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When Kristin Peck became CEO of Zoetis in January, the animal health company was growing rapidly, thanks in part to steady growth in spending on pets. Just a few weeks later, coronavirus lockdowns turned the global economy upside down. But they also prompted Americans to adopt pets in record numbers, enabling Zoetis and Peck to face their first big crisis with what you might call a tailwind.
Zoetis, which makes medicines, vaccines, and other products, was spun off from Pfizer in 2013 and joined the Fortune 500 in 2019. It’s the market-share leader in “companion” animal health, with 22% of the market, and in several livestock categories too. With the pandemic doing only minor damage so far to commercial livestock or pet spending, Zoetis’s business has held up relatively well. The company’s stock is down roughly 5% this year, while the S&P 500 has fallen more than 9%.
The drugmaker has an “incredibly diversified business,” says James Tierney, chief investment officer of concentrated U.S. growth at AllianceBernstein. Its portfolio is split roughly 50/50 between companion and livestock, with about the same split between U.S. and international sales. And unlike many human drug companies, notes Tierney, it isn’t dependent on blockbusters. Zoetis’s bestselling product, dog itch medication Apoquel, generated less than 10% of its total sales of $6.3 billion in 2019.
Peck, who grew up in Connecticut around animals (“We had horses, four dogs, two cats, birds,” she recalls), was an executive at Pfizer before joining Zoetis to shepherd it through its IPO. She’s adjusting to the new reality in part by boosting advertising for pet products and building veterinary telemedicine partnerships.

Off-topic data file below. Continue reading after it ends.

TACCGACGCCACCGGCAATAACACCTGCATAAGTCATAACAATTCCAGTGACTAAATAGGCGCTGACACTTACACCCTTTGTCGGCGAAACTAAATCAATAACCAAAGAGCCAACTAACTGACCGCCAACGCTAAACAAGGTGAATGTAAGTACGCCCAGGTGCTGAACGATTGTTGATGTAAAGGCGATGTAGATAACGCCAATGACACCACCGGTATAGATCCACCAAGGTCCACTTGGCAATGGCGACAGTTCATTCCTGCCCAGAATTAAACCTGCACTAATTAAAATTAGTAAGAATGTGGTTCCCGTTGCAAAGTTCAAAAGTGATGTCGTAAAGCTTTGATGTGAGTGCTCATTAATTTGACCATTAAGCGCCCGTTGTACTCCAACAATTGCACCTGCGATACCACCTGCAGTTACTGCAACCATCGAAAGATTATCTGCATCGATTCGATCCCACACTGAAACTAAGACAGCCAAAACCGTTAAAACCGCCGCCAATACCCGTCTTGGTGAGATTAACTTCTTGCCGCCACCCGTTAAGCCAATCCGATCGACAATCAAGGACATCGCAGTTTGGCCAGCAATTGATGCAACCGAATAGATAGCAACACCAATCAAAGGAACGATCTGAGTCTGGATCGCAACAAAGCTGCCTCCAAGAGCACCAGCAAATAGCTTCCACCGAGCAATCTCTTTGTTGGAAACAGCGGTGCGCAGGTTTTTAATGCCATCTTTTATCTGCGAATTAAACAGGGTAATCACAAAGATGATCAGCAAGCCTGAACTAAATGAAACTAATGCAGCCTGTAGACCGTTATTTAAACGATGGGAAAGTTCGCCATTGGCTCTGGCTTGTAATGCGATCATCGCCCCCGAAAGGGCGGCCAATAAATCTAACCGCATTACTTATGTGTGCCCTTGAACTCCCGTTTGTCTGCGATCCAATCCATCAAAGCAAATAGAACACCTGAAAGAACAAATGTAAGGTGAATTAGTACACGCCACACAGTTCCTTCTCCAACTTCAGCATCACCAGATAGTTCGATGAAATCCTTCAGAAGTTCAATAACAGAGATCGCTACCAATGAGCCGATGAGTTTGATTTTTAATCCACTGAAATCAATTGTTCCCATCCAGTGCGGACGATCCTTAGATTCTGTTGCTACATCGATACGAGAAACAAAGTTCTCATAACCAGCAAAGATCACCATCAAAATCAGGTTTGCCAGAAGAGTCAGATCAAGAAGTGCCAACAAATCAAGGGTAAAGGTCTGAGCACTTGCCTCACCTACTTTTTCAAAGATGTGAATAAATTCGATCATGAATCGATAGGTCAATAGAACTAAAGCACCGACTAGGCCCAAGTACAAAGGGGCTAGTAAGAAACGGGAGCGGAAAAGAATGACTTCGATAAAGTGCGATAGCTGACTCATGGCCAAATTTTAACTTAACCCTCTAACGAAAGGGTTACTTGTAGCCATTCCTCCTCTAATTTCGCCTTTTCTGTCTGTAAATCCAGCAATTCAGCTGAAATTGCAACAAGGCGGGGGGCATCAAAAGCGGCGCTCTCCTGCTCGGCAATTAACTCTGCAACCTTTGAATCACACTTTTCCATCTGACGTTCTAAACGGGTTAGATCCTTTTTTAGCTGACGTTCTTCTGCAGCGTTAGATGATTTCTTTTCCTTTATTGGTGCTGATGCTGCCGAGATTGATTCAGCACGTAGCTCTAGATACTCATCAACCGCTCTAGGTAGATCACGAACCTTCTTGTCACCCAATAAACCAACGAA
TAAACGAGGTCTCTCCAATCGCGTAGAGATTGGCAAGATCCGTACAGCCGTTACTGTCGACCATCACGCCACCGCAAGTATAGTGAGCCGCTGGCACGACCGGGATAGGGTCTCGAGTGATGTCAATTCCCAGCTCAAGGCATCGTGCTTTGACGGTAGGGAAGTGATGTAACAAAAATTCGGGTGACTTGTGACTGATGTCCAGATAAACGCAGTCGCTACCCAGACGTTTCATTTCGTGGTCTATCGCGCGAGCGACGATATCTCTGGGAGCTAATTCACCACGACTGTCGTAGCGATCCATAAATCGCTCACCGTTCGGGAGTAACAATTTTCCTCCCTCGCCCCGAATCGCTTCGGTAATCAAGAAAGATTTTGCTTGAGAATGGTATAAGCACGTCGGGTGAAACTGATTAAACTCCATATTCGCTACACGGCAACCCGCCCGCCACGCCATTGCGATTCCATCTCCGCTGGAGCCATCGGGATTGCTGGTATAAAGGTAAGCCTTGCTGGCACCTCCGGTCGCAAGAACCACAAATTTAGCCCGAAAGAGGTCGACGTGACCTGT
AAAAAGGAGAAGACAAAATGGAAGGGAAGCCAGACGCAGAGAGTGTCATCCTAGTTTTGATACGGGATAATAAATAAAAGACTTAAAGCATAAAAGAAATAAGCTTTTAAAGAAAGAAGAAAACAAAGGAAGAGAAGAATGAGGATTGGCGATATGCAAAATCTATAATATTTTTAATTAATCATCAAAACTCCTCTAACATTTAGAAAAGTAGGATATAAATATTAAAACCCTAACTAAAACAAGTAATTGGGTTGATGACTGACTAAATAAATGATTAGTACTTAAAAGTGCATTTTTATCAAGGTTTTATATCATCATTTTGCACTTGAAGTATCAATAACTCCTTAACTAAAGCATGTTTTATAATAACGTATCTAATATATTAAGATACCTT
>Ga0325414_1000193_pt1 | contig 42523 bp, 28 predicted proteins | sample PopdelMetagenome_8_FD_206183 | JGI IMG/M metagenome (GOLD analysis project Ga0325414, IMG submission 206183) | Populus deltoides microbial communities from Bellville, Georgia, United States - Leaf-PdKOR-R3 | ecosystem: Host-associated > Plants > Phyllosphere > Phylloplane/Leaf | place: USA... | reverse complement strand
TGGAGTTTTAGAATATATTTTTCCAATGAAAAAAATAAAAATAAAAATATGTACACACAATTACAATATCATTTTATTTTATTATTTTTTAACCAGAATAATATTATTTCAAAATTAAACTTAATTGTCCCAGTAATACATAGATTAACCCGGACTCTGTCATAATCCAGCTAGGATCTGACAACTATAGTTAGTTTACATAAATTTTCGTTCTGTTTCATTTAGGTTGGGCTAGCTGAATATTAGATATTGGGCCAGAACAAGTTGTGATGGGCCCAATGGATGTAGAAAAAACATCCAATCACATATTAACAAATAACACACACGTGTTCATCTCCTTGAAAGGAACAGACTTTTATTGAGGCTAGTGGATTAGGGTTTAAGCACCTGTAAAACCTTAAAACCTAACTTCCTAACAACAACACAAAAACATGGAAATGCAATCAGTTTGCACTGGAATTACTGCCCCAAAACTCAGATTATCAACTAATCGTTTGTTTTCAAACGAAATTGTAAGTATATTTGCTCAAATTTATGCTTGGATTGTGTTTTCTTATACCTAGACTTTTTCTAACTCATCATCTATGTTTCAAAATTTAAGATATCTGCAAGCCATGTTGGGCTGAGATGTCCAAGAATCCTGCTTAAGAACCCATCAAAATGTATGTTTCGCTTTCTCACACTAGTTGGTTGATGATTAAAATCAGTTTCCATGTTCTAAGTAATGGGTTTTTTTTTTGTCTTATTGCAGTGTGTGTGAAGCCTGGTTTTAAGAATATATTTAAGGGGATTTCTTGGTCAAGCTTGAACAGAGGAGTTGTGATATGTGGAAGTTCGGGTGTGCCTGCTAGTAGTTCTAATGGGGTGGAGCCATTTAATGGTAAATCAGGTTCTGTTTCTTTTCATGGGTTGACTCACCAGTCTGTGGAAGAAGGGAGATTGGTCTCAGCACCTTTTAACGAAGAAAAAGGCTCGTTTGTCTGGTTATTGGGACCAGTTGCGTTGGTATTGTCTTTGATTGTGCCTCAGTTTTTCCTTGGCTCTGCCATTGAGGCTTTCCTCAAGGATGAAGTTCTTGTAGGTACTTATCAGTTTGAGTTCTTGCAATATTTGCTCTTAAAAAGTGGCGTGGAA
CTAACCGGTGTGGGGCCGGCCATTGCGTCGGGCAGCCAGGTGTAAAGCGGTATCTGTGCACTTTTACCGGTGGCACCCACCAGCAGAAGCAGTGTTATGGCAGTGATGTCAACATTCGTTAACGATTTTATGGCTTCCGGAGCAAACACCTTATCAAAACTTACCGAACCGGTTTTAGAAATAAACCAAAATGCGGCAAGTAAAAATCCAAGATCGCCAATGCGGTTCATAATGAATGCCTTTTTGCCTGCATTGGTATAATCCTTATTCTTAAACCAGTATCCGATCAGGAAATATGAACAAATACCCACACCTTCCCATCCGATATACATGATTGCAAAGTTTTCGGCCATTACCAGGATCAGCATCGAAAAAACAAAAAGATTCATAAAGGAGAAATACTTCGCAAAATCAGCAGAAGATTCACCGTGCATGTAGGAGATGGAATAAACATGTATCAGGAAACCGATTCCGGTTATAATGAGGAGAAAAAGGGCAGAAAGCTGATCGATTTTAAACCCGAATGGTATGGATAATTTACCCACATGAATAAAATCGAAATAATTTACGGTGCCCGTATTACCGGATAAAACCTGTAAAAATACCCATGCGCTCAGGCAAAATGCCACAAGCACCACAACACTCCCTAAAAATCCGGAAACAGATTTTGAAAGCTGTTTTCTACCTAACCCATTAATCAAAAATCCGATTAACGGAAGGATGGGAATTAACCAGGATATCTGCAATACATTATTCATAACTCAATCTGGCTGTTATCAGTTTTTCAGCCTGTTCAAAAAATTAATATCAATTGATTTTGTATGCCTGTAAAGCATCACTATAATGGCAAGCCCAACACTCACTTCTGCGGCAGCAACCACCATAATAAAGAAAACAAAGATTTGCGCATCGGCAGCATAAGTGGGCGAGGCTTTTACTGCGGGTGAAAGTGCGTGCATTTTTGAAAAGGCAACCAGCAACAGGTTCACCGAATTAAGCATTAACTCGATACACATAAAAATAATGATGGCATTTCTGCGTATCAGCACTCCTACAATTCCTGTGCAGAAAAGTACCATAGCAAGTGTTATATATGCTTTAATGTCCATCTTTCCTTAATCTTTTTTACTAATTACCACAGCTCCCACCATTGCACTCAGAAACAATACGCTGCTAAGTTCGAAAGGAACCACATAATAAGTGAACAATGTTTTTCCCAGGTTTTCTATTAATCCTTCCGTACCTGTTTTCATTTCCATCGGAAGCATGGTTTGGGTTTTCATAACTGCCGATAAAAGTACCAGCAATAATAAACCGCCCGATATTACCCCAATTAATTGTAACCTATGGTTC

Peck says the newly minted pet owners of the pandemic era “engage differently”: They’re largely digital-first millennials, she says, and are more likely to heavily research products before buying. That’s already giving a boost to some of Zoetis’s specialty products like its dermatology line (Apoquel and Cytopoint), as well as products for pet pain like Rimadyl. Another promising product expected to add hundreds of millions in sales: a new combination flea, tick, and heartworm medicine for dogs, Simparica Trio—currently the only such combo product available in the U.S.
Like pet spending itself, Zoetis isn’t entirely recession-proof, and the company recently lowered its growth forecasts for the year. Amid the pandemic, its livestock business faces short-term challenges, especially in beef and dairy, where supply chain problems involving plant closures and interrupted processing of beef have caused hardship, even leading to some animals getting euthanized. But Peck says she doubts the coronavirus will curb the long-term trend toward eating more protein. And if lean times lead consumers to focus on cheaper meats, Zoetis could benefit from products like Zoamix, an additive that takes the place of antibiotics in chicken feed—one more example of diversification feathering the company’s nest.
A version of this article appears in the June/July 2020 issue of Fortune with the headline “The CEO who keeps animal pharm growing“